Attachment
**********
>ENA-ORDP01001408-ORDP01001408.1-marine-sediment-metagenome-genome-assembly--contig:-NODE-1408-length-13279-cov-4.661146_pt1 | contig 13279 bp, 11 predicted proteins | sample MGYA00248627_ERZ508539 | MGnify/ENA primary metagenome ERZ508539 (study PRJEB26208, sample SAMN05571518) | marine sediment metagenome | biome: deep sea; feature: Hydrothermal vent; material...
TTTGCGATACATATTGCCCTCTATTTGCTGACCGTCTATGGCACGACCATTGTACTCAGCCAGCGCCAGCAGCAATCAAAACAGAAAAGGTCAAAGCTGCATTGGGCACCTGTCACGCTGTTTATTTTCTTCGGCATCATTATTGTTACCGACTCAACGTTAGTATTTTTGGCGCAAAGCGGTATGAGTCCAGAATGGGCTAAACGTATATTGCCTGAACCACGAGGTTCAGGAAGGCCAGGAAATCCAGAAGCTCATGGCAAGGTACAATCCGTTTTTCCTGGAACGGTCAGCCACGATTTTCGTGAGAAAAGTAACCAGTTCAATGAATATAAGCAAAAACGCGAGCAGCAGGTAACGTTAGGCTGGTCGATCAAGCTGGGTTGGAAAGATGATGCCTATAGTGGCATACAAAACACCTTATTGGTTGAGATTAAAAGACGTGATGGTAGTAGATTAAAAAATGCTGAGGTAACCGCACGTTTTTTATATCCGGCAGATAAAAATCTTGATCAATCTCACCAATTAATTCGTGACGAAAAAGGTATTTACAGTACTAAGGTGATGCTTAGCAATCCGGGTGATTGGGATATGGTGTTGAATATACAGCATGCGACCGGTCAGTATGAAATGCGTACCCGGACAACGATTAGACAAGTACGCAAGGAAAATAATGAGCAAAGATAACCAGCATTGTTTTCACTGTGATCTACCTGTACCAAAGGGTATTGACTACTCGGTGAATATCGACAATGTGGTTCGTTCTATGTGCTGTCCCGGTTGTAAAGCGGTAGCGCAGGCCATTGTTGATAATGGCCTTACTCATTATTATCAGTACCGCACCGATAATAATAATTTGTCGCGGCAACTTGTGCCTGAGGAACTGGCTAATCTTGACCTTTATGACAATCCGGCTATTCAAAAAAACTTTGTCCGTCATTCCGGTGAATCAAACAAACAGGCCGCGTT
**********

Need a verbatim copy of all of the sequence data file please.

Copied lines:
>ENA-ORDP01001408-ORDP01001408.1-marine-sediment-metagenome-genome-assembly--contig:-NODE-1408-length-13279-cov-4.661146_pt1 | contig 13279 bp, 11 predicted proteins | sample MGYA00248627_ERZ508539 | MGnify/ENA primary metagenome ERZ508539 (study PRJEB26208, sample SAMN05571518) | marine sediment metagenome | biome: deep sea; feature: Hydrothermal vent; material...
TTTGCGATACATATTGCCCTCTATTTGCTGACCGTCTATGGCACGACCATTGTACTCAGCCAGCGCCAGCAGCAATCAAAACAGAAAAGGTCAAAGCTGCATTGGGCACCTGTCACGCTGTTTATTTTCTTCGGCATCATTATTGTTACCGACTCAACGTTAGTATTTTTGGCGCAAAGCGGTATGAGTCCAGAATGGGCTAAACGTATATTGCCTGAACCACGAGGTTCAGGAAGGCCAGGAAATCCAGAAGCTCATGGCAAGGTACAATCCGTTTTTCCTGGAACGGTCAGCCACGATTTTCGTGAGAAAAGTAACCAGTTCAATGAATATAAGCAAAAACGCGAGCAGCAGGTAACGTTAGGCTGGTCGATCAAGCTGGGTTGGAAAGATGATGCCTATAGTGGCATACAAAACACCTTATTGGTTGAGATTAAAAGACGTGATGGTAGTAGATTAAAAAATGCTGAGGTAACCGCACGTTTTTTATATCCGGCAGATAAAAATCTTGATCAATCTCACCAATTAATTCGTGACGAAAAAGGTATTTACAGTACTAAGGTGATGCTTAGCAATCCGGGTGATTGGGATATGGTGTTGAATATACAGCATGCGACCGGTCAGTATGAAATGCGTACCCGGACAACGATTAGACAAGTACGCAAGGAAAATAATGAGCAAAGATAACCAGCATTGTTTTCACTGTGATCTACCTGTACCAAAGGGTATTGACTACTCGGTGAATATCGACAATGTGGTTCGTTCTATGTGCTGTCCCGGTTGTAAAGCGGTAGCGCAGGCCATTGTTGATAATGGCCTTACTCATTATTATCAGTACCGCACCGATAATAATAATTTGTCGCGGCAACTTGTGCCTGAGGAACTGGCTAATCTTGACCTTTATGACAATCCGGCTATTCAAAAAAACTTTGTCCGTCATTCCGGTGAATCAAACAAACAGGCCGCGTT